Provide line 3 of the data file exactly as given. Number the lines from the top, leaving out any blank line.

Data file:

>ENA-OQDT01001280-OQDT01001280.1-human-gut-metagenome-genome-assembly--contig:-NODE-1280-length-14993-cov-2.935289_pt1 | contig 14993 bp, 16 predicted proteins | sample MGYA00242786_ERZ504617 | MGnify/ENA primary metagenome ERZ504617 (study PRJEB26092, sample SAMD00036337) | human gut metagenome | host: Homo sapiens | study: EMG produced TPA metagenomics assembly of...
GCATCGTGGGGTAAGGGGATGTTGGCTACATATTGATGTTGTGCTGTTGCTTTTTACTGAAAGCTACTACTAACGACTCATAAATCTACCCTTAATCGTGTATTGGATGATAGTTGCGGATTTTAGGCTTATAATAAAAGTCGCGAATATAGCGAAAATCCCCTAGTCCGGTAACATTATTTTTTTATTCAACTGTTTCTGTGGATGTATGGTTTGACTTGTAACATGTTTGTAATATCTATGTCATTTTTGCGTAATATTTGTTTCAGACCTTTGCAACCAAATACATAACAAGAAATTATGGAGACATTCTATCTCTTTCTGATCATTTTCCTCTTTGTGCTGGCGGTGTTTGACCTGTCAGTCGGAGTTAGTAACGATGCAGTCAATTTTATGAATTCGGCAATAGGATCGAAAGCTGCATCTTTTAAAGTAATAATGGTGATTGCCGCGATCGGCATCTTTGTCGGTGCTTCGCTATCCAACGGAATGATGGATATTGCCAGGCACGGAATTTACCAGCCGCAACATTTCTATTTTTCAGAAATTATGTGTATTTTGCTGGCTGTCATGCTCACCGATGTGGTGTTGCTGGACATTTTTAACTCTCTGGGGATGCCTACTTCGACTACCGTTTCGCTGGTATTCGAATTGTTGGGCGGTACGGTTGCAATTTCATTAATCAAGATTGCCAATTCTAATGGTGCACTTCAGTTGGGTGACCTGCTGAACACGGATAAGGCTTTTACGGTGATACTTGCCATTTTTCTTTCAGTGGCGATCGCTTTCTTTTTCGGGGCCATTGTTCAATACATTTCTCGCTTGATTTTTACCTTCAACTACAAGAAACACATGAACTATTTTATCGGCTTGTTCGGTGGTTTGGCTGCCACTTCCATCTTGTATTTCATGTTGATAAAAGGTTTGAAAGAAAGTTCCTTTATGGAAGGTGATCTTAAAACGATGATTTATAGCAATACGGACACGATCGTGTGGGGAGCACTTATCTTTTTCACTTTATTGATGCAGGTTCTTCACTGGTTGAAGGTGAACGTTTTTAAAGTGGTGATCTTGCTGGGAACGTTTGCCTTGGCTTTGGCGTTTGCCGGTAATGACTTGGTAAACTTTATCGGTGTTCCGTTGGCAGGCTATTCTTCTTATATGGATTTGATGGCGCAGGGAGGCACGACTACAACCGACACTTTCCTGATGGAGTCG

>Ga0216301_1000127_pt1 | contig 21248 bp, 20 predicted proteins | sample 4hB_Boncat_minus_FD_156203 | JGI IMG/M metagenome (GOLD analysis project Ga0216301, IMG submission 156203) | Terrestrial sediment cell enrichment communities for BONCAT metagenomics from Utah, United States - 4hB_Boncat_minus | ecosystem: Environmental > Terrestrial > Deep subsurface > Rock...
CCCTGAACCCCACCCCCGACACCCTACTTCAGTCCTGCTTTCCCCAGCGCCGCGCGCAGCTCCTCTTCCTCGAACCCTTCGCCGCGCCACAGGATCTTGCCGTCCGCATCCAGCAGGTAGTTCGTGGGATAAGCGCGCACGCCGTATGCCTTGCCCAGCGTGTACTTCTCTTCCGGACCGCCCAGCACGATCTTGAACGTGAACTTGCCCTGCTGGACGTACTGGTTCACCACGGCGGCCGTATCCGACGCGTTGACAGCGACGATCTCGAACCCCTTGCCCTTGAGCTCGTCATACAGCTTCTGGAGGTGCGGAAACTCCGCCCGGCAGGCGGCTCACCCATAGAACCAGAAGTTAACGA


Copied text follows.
>Ga0216301_1000127_pt1 | contig 21248 bp, 20 predicted proteins | sample 4hB_Boncat_minus_FD_156203 | JGI IMG/M metagenome (GOLD analysis project Ga0216301, IMG submission 156203) | Terrestrial sediment cell enrichment communities for BONCAT metagenomics from Utah, United States - 4hB_Boncat_minus | ecosystem: Environmental > Terrestrial > Deep subsurface > Rock...